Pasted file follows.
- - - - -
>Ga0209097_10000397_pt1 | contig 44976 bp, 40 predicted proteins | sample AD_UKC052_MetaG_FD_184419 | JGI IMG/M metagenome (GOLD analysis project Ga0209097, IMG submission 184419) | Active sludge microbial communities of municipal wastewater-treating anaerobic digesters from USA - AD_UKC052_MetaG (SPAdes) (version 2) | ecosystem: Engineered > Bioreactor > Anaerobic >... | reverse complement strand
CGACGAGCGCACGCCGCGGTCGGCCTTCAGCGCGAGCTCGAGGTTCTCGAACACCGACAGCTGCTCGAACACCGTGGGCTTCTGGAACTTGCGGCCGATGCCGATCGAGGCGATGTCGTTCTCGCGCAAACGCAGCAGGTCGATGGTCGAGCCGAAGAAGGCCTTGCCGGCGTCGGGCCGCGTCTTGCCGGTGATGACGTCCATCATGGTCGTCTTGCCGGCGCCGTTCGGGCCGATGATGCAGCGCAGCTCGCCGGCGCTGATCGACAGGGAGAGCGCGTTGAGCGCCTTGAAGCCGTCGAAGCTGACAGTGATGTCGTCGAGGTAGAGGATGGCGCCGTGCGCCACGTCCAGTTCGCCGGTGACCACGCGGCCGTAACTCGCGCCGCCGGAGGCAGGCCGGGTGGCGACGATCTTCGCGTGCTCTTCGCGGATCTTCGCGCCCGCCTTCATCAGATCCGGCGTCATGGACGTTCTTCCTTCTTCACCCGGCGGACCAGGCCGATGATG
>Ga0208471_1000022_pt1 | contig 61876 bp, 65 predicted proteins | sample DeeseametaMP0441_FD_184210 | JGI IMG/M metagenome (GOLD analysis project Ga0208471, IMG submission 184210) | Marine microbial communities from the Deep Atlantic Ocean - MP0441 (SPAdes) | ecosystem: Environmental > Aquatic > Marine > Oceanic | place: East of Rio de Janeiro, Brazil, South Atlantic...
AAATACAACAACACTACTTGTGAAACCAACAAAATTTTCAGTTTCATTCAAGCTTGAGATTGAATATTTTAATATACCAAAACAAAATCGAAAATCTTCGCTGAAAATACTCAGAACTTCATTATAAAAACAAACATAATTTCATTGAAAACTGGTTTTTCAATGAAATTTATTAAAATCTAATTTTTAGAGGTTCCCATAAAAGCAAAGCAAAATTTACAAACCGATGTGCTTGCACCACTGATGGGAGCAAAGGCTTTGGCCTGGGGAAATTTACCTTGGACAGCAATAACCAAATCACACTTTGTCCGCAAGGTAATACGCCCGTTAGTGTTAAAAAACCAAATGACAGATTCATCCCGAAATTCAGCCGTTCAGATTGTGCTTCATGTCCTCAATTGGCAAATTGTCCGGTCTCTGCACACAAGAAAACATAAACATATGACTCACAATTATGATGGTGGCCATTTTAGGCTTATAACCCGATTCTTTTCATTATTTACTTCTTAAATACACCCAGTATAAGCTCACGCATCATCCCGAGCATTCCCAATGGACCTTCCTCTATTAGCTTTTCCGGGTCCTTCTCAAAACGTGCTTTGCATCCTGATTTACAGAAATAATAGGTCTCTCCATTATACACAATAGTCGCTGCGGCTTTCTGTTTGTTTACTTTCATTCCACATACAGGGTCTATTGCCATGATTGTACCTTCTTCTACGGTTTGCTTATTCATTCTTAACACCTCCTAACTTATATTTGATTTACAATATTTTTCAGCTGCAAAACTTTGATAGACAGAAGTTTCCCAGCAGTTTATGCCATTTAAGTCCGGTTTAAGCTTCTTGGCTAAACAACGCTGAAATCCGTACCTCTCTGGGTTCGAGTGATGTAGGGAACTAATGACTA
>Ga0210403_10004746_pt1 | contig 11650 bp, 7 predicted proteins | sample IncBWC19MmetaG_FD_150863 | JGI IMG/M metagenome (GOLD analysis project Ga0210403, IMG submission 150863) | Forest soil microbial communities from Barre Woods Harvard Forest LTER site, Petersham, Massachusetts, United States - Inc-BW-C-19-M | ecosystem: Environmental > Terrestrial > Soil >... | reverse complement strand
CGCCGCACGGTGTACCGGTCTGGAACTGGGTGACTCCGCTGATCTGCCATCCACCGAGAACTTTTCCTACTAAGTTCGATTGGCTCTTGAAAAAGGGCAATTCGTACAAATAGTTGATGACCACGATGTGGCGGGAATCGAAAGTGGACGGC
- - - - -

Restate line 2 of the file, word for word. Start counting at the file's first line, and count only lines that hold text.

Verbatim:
CGACGAGCGCACGCCGCGGTCGGCCTTCAGCGCGAGCTCGAGGTTCTCGAACACCGACAGCTGCTCGAACACCGTGGGCTTCTGGAACTTGCGGCCGATGCCGATCGAGGCGATGTCGTTCTCGCGCAAACGCAGCAGGTCGATGGTCGAGCCGAAGAAGGCCTTGCCGGCGTCGGGCCGCGTCTTGCCGGTGATGACGTCCATCATGGTCGTCTTGCCGGCGCCGTTCGGGCCGATGATGCAGCGCAGCTCGCCGGCGCTGATCGACAGGGAGAGCGCGTTGAGCGCCTTGAAGCCGTCGAAGCTGACAGTGATGTCGTCGAGGTAGAGGATGGCGCCGTGCGCCACGTCCAGTTCGCCGGTGACCACGCGGCCGTAACTCGCGCCGCCGGAGGCAGGCCGGGTGGCGACGATCTTCGCGTGCTCTTCGCGGATCTTCGCGCCCGCCTTCATCAGATCCGGCGTCATGGACGTTCTTCCTTCTTCACCCGGCGGACCAGGCCGATGATG